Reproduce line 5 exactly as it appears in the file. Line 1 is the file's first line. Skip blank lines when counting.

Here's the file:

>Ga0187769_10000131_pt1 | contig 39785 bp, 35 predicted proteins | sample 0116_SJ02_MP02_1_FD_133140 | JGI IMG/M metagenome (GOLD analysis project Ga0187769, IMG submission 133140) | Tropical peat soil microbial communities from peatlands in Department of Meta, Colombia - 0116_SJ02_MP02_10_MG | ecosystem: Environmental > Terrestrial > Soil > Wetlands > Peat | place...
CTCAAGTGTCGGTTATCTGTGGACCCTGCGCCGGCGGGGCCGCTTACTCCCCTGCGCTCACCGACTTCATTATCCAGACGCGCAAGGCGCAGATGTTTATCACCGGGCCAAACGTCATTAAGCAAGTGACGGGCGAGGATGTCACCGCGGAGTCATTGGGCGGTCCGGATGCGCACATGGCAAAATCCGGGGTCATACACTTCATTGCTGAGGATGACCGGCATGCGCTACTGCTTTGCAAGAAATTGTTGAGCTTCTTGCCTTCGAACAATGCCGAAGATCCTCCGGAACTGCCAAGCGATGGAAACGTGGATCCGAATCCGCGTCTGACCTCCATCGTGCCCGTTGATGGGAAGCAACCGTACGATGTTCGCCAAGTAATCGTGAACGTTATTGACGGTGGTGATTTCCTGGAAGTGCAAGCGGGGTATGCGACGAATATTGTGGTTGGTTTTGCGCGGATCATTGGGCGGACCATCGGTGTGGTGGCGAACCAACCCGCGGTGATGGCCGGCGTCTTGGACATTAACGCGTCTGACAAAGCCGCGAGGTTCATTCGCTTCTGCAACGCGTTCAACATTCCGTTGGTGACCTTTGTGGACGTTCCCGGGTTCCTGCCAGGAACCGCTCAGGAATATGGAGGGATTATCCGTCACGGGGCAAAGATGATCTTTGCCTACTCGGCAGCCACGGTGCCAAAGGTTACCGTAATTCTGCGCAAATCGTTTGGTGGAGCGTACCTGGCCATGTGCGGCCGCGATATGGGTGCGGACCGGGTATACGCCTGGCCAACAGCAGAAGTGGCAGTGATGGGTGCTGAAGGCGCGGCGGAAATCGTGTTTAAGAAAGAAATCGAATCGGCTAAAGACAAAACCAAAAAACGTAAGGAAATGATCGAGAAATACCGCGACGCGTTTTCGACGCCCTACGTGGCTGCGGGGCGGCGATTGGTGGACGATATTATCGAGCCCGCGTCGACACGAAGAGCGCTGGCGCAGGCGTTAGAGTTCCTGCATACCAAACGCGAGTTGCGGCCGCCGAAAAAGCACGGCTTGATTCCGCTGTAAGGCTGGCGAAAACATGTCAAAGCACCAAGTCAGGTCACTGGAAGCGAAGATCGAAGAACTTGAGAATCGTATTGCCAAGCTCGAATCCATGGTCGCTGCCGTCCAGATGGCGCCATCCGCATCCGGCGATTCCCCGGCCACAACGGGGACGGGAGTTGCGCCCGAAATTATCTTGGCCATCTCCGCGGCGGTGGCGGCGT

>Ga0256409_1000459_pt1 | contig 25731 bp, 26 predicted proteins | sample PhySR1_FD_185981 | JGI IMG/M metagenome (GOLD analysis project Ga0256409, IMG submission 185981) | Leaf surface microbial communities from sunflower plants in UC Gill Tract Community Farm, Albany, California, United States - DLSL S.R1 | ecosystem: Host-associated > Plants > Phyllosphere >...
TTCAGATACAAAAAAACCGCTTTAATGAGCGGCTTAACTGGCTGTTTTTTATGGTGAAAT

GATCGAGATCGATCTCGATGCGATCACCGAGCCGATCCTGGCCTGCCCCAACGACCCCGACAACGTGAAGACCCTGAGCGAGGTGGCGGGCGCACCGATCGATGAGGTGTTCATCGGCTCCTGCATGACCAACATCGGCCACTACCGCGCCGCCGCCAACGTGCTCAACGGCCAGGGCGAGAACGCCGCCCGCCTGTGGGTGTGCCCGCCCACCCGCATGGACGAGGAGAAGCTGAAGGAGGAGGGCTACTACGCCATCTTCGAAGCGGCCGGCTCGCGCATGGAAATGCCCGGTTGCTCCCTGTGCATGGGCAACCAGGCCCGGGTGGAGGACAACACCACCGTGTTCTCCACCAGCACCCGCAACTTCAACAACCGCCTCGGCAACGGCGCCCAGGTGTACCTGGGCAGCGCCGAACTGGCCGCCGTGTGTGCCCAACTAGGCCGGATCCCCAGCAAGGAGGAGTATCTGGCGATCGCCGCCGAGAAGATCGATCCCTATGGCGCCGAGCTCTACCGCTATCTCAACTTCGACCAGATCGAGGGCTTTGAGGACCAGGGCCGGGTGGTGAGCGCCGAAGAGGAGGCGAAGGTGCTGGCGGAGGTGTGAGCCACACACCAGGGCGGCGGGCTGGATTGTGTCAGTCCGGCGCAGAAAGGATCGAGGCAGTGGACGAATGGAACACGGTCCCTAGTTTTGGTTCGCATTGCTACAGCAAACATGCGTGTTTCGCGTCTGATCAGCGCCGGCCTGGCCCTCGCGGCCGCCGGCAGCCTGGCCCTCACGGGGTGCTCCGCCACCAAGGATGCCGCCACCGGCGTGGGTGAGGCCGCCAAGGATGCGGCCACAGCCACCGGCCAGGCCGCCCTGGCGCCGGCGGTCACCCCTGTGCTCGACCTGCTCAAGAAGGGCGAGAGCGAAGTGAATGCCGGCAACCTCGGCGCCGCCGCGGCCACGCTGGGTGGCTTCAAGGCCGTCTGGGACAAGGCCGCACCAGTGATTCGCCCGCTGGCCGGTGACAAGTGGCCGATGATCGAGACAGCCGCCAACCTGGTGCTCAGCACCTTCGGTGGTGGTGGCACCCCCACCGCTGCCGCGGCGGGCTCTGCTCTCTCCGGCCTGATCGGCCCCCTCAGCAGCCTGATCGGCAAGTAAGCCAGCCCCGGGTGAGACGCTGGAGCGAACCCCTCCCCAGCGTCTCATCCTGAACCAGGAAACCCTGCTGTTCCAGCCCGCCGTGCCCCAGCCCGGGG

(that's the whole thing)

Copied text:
GATCGAGATCGATCTCGATGCGATCACCGAGCCGATCCTGGCCTGCCCCAACGACCCCGACAACGTGAAGACCCTGAGCGAGGTGGCGGGCGCACCGATCGATGAGGTGTTCATCGGCTCCTGCATGACCAACATCGGCCACTACCGCGCCGCCGCCAACGTGCTCAACGGCCAGGGCGAGAACGCCGCCCGCCTGTGGGTGTGCCCGCCCACCCGCATGGACGAGGAGAAGCTGAAGGAGGAGGGCTACTACGCCATCTTCGAAGCGGCCGGCTCGCGCATGGAAATGCCCGGTTGCTCCCTGTGCATGGGCAACCAGGCCCGGGTGGAGGACAACACCACCGTGTTCTCCACCAGCACCCGCAACTTCAACAACCGCCTCGGCAACGGCGCCCAGGTGTACCTGGGCAGCGCCGAACTGGCCGCCGTGTGTGCCCAACTAGGCCGGATCCCCAGCAAGGAGGAGTATCTGGCGATCGCCGCCGAGAAGATCGATCCCTATGGCGCCGAGCTCTACCGCTATCTCAACTTCGACCAGATCGAGGGCTTTGAGGACCAGGGCCGGGTGGTGAGCGCCGAAGAGGAGGCGAAGGTGCTGGCGGAGGTGTGAGCCACACACCAGGGCGGCGGGCTGGATTGTGTCAGTCCGGCGCAGAAAGGATCGAGGCAGTGGACGAATGGAACACGGTCCCTAGTTTTGGTTCGCATTGCTACAGCAAACATGCGTGTTTCGCGTCTGATCAGCGCCGGCCTGGCCCTCGCGGCCGCCGGCAGCCTGGCCCTCACGGGGTGCTCCGCCACCAAGGATGCCGCCACCGGCGTGGGTGAGGCCGCCAAGGATGCGGCCACAGCCACCGGCCAGGCCGCCCTGGCGCCGGCGGTCACCCCTGTGCTCGACCTGCTCAAGAAGGGCGAGAGCGAAGTGAATGCCGGCAACCTCGGCGCCGCCGCGGCCACGCTGGGTGGCTTCAAGGCCGTCTGGGACAAGGCCGCACCAGTGATTCGCCCGCTGGCCGGTGACAAGTGGCCGATGATCGAGACAGCCGCCAACCTGGTGCTCAGCACCTTCGGTGGTGGTGGCACCCCCACCGCTGCCGCGGCGGGCTCTGCTCTCTCCGGCCTGATCGGCCCCCTCAGCAGCCTGATCGGCAAGTAAGCCAGCCCCGGGTGAGACGCTGGAGCGAACCCCTCCCCAGCGTCTCATCCTGAACCAGGAAACCCTGCTGTTCCAGCCCGCCGTGCCCCAGCCCGGGG